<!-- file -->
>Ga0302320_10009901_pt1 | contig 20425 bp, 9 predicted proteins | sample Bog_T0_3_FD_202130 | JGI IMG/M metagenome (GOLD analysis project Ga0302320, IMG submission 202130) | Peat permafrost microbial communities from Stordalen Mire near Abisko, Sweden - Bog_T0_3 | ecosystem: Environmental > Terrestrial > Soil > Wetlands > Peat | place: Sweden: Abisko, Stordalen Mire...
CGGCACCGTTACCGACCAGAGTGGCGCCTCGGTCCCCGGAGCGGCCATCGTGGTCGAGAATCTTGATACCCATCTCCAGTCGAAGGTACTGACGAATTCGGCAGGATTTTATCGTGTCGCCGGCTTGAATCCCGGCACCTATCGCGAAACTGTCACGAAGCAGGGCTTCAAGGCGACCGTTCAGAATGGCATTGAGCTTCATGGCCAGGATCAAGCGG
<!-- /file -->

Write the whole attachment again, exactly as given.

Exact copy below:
>Ga0302320_10009901_pt1 | contig 20425 bp, 9 predicted proteins | sample Bog_T0_3_FD_202130 | JGI IMG/M metagenome (GOLD analysis project Ga0302320, IMG submission 202130) | Peat permafrost microbial communities from Stordalen Mire near Abisko, Sweden - Bog_T0_3 | ecosystem: Environmental > Terrestrial > Soil > Wetlands > Peat | place: Sweden: Abisko, Stordalen Mire...
CGGCACCGTTACCGACCAGAGTGGCGCCTCGGTCCCCGGAGCGGCCATCGTGGTCGAGAATCTTGATACCCATCTCCAGTCGAAGGTACTGACGAATTCGGCAGGATTTTATCGTGTCGCCGGCTTGAATCCCGGCACCTATCGCGAAACTGTCACGAAGCAGGGCTTCAAGGCGACCGTTCAGAATGGCATTGAGCTTCATGGCCAGGATCAAGCGG